This policy is intended to ensure that proxy settings apply uniformly to the same computer and do not vary from user to user.
"
I would personally say that you may want to look into using loopback for a Citrix server to lockdown all user settings, but in the meantime you can be more granular with this policy.
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by:Lab_Tech
ID: 24784736
Hi BluntTony;
As mentioned in my original post, i had already enabled the "Make proxy settings per machine".
I tried the loopback processing and there appears to be no effect in the way it works with the citrix servers.

Now, my understanding is that I have to set the actual proxy settings in the "USER" part of the policy, this then gets applied at the COMPUTER level, or maybe I am missing something?

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by:Chris Dent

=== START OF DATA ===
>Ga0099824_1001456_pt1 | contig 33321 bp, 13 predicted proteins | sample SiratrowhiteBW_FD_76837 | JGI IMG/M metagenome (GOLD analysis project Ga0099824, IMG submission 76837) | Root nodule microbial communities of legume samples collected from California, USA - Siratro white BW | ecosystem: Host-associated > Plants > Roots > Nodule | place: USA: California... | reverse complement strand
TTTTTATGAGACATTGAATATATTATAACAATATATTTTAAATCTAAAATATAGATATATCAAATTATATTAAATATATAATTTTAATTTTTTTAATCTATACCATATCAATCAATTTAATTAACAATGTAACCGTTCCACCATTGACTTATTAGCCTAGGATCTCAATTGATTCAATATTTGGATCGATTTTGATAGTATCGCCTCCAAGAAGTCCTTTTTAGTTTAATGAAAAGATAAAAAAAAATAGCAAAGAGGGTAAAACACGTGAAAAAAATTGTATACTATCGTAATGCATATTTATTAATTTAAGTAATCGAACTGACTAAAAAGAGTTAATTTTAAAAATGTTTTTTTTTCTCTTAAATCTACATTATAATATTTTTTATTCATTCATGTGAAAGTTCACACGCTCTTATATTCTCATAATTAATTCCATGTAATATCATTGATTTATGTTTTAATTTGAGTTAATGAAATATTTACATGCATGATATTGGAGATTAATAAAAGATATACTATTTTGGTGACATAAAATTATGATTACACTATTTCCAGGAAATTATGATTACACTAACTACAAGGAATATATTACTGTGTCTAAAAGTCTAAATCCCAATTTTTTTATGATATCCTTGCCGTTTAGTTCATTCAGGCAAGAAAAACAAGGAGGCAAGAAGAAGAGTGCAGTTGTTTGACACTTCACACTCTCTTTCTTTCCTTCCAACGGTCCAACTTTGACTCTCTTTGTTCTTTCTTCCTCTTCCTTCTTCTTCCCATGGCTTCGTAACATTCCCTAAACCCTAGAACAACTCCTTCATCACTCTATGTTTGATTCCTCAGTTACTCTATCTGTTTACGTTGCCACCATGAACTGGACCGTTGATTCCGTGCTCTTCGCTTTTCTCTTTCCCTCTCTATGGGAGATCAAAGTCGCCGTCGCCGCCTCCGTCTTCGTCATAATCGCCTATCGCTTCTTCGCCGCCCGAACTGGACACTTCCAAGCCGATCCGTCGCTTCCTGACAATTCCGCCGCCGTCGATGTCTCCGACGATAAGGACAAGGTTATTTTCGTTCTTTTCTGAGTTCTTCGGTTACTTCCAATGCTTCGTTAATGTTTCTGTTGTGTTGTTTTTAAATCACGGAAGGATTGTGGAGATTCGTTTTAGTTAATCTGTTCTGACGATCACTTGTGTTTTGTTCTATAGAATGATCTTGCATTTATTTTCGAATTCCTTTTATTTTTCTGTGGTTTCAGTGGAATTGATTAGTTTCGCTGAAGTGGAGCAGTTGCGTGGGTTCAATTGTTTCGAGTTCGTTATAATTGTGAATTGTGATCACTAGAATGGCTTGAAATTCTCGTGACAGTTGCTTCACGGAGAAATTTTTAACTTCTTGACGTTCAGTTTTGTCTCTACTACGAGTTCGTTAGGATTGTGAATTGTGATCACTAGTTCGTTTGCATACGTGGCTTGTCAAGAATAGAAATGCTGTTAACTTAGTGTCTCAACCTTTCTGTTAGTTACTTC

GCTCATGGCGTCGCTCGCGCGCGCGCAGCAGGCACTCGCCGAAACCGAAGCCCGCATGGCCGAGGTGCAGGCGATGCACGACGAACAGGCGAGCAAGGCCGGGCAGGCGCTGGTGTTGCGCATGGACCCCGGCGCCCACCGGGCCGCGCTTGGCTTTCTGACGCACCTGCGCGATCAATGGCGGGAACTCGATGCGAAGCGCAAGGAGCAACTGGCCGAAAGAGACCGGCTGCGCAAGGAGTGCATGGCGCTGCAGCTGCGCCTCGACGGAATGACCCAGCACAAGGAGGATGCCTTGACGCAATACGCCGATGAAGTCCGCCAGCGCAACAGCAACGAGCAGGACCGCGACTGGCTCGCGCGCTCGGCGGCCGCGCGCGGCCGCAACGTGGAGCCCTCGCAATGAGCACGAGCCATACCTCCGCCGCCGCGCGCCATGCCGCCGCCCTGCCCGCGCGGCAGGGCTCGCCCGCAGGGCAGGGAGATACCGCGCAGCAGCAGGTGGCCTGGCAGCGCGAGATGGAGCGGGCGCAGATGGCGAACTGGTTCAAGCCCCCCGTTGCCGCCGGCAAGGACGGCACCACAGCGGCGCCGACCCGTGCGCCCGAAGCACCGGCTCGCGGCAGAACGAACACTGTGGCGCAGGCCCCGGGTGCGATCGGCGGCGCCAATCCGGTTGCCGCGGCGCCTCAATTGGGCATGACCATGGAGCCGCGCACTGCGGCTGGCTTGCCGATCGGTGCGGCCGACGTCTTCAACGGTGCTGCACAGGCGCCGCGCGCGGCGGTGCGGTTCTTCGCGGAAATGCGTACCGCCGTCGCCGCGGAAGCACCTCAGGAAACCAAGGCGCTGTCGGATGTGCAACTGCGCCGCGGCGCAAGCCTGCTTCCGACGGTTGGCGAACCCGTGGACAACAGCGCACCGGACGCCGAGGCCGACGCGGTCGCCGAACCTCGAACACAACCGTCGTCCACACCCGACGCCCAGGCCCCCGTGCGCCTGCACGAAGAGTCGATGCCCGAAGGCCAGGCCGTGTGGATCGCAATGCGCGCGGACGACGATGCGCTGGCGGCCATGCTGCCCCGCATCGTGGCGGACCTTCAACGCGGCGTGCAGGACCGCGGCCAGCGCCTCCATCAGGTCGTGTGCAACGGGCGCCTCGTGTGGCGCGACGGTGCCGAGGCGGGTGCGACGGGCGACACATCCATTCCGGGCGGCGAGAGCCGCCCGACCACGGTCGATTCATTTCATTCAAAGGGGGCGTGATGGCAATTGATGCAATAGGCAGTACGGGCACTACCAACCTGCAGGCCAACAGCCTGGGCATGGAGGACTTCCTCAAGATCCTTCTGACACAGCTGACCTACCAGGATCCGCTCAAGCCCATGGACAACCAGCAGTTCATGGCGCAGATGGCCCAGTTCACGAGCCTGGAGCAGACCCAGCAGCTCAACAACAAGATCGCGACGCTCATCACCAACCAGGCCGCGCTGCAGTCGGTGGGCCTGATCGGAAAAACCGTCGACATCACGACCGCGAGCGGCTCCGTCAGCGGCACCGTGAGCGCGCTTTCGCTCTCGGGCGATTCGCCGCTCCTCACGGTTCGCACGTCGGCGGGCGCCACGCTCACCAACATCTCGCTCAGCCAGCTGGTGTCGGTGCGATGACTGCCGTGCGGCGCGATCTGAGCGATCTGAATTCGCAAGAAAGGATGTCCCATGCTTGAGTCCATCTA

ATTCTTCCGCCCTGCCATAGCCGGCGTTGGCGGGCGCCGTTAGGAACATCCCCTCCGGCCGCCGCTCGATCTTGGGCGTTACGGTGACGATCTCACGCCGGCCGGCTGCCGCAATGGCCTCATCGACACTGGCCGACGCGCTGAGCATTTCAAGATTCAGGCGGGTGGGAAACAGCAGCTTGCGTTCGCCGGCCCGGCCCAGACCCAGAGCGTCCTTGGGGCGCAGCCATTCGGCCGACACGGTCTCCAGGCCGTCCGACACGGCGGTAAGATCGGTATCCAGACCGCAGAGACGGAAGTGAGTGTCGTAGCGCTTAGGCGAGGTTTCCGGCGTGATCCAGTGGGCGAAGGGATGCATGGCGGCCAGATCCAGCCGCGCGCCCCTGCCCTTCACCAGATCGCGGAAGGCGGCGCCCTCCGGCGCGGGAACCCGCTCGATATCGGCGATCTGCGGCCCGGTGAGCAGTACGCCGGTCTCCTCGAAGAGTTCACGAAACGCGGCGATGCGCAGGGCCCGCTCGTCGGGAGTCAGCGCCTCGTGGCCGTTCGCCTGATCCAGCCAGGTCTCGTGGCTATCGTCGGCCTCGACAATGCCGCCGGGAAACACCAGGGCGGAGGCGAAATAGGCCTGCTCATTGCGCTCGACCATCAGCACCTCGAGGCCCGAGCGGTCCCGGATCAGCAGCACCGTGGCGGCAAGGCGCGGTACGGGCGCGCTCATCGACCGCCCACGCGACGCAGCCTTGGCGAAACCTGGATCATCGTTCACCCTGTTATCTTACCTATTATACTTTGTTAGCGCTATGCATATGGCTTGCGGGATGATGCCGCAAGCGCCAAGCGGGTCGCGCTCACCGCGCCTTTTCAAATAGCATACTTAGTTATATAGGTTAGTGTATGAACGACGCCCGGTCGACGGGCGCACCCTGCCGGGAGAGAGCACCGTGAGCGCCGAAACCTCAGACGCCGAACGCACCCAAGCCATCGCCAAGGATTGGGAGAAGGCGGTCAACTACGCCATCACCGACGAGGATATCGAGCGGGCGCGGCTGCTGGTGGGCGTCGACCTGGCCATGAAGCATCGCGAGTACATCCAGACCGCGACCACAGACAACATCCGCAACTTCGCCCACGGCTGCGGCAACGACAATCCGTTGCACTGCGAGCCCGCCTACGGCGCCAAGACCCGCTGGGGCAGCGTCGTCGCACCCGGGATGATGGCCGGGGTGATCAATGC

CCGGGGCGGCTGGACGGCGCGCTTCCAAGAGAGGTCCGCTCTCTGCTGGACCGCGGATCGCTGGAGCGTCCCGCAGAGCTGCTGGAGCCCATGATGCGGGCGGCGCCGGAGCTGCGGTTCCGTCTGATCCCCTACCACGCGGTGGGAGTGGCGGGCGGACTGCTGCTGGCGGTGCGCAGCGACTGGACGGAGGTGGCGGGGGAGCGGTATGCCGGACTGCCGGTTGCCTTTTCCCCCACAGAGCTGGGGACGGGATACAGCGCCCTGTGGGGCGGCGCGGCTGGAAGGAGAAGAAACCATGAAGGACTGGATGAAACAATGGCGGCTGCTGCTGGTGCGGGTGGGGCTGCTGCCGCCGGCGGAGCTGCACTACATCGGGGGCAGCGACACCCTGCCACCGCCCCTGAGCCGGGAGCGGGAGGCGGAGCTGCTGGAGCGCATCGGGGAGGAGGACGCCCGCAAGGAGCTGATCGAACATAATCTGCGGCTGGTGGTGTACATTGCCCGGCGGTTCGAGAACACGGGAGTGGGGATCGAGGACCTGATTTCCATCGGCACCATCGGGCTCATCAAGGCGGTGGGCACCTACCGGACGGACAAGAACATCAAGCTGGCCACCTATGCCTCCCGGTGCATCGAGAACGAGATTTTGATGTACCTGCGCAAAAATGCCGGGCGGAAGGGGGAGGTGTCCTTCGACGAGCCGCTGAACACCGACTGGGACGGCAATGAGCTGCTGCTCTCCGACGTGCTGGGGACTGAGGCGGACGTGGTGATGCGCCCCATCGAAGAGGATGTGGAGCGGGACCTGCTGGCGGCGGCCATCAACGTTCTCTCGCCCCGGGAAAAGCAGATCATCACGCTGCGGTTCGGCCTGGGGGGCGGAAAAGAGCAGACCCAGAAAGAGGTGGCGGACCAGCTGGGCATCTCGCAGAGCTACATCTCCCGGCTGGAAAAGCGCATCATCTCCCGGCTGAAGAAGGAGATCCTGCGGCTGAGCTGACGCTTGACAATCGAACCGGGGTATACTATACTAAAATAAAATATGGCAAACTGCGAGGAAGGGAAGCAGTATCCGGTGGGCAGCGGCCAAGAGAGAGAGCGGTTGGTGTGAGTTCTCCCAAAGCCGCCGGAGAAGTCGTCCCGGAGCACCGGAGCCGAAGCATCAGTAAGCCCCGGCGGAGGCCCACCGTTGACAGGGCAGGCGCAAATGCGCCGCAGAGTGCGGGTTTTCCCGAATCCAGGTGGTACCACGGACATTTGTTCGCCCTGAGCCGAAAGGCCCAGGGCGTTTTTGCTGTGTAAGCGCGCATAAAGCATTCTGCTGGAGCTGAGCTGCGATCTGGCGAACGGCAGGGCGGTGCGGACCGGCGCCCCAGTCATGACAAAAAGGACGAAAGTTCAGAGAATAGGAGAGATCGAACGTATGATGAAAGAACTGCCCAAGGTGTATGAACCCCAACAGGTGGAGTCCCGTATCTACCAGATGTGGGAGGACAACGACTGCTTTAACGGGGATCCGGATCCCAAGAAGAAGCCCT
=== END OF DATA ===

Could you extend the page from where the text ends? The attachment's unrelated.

ID: 24784751

Correct, provided loopback processing is enabled and applies to the computer account. The "user" portion of the policy should also be applied to the computer account.

Chris
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Accepted Solution

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bluntTony earned 500 total points
ID: 24785253
Sorry, it wasn't clear to me from the question whether you had specifically used this policy or not.

Loopback processing works like this:

1. You create the GPO with loopback enabled, configure the USER settings in this GPO, and link it to the OU holding the computers.
2. On machine startup, the computer reads the computer config settings as normal.